Food labels: understanding what’s in my food

Food labels can help you take control of your health by providing you with detailed information on what’s in the food you buy. Our handy guide to reading food labels will make it easier for you to make healthy choices for you and your family.

There are four main tools used on food products in Australia:

  • Nutrition Information Panel (compulsory)

  • Ingredients list (compulsory)

  • Daily Intake Guide (voluntary)

  • Health Star Rating (voluntary).

Here’s a run-down on each.

Nutrition Information Panel

What is it?

Nutrition information panels are the detailed boxes on many food products that list the energy, protein, fat, carbohydrate, sugar, dietary fibre and sodium.

The format for nutrition information panels is the same for all products and lists each nutrient per serve and per 100g (or 100mL if liquid).

How do I read it?

Here are some tips to help you understand the information on that little box of numbers!

Per Serve or Per 100g
When comparing products use the ‘per 100g’ column as serving sizes can vary but when you're looking for the amount of a nutrient the product will give you, look at the amount per serve.

When looking for snacks, try to aim for energy per serve of 600kJ or less.

If you can, try to choose lower sodium foods. Aim for foods with less than 400mg sodium per 100g.

A general rule is to try to choose products with less than 10g of fat per 100g. Some food products, like those that have nuts and seeds will be naturally higher in healthy fats – but these are packed with benefits for your brain, heart and waistline. So if the fat content is higher you don’t need to worry as much.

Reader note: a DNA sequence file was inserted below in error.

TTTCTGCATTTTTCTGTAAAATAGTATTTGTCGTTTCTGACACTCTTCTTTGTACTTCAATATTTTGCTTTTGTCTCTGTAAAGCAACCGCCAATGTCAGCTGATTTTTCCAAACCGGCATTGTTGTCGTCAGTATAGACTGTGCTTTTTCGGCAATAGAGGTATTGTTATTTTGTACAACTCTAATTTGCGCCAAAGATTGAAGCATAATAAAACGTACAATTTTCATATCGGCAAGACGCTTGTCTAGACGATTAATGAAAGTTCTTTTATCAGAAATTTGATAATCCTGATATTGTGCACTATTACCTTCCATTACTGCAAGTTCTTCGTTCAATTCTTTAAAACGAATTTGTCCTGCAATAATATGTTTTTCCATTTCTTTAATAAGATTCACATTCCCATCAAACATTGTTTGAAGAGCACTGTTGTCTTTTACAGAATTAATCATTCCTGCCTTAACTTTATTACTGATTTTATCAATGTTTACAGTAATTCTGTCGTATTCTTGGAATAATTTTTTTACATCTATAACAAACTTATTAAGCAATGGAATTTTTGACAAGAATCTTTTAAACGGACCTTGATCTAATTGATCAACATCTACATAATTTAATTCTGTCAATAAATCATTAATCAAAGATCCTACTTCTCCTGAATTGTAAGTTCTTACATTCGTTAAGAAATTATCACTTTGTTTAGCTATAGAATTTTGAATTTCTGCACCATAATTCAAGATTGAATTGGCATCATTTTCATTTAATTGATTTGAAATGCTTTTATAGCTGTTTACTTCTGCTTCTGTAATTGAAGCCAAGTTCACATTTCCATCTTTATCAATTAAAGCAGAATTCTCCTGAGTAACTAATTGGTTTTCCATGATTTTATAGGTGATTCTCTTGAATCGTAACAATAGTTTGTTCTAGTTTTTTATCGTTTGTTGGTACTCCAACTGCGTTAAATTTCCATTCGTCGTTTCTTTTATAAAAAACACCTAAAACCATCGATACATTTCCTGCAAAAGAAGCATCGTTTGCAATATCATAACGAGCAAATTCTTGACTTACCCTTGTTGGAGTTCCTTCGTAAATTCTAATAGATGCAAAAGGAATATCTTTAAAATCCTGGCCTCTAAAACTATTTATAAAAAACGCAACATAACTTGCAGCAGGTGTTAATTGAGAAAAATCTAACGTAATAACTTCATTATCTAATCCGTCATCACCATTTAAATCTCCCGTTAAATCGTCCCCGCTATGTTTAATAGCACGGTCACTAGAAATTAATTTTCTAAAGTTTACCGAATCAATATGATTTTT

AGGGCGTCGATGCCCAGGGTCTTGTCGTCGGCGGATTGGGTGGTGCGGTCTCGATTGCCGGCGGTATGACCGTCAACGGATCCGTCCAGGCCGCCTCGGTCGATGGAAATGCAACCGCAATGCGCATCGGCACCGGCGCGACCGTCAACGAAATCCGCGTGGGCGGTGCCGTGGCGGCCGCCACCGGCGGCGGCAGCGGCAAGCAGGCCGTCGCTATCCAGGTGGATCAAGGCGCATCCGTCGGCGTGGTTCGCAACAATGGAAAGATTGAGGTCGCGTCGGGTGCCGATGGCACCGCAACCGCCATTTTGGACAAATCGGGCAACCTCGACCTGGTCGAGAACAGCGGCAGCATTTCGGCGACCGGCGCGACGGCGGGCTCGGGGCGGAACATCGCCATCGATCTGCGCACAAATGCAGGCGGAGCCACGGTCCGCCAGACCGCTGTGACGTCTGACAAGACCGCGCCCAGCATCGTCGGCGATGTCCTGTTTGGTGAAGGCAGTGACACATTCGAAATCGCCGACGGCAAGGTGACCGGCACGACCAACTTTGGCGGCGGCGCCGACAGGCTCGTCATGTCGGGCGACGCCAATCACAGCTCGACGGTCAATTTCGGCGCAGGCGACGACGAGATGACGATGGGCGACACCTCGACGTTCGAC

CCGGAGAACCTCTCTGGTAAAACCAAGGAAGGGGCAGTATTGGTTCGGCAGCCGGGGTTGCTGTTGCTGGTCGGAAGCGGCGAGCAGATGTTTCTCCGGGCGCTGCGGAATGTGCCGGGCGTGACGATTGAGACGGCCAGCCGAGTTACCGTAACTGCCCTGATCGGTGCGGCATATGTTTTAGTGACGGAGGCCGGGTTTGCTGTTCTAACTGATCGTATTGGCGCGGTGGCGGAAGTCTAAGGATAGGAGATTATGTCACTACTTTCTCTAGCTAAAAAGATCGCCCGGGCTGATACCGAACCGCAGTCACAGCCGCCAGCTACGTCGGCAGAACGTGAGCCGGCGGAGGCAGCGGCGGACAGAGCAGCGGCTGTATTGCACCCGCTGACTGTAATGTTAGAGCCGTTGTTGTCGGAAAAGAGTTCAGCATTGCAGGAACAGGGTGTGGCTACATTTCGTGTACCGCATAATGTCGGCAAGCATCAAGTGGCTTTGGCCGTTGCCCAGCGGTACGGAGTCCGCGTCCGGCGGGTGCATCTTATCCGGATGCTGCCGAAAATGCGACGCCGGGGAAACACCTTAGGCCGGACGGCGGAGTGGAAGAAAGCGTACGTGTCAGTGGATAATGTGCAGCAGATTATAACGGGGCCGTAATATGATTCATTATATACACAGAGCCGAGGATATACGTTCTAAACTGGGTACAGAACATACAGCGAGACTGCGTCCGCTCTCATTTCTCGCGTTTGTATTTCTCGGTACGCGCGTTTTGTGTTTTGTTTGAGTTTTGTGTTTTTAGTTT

Likewise cheese products are naturally higher in fat – so aim for less than 15g of fat per 100g when selecting cheeses. When comparing milks or fortified dairy free milks, aim for products with less than 2g of fat per 100g.

A general rule of thumb for sugars is to aim for products with less than 10-15g of sugar per 100g but if a product is high in natural sugars from fruit, for instance in breakfast cereals, aim for 25g sugar or less.

Aim for higher fibre breakfast cereals, breads, crackers, grains and pastas by comparing the fibre content in the ‘per 100g’ column. A general rule of thumb is that products with more than 3g of fibre per serve are a good fibre choice.

Ingredients list

All foods sold in New Zealand and Australia must have a list of ingredients on the label. Here are 3 things worth understanding about ingredients lists.


Ingredients are listed in decending order from the most present in the food – either by weight or quantity – to the least. Water is also listed unless it's less than 5% of the product.

So, if a product ingredient list has fat, sugar or salt listed as a first, second or third ingredient, then it may contain large amounts of these ingredients. But fats, sugars and sodium can also be listed under different names and some companies will use a combination of these ingredients in their products.

Some examples

Fat: animal oil or fat, vegetable oil or fat, butter fat, vegetable shortening, milk solids, cream, copha, chocolate, tallow, lard, ghee, dripping, suet, palm oil, sour cream.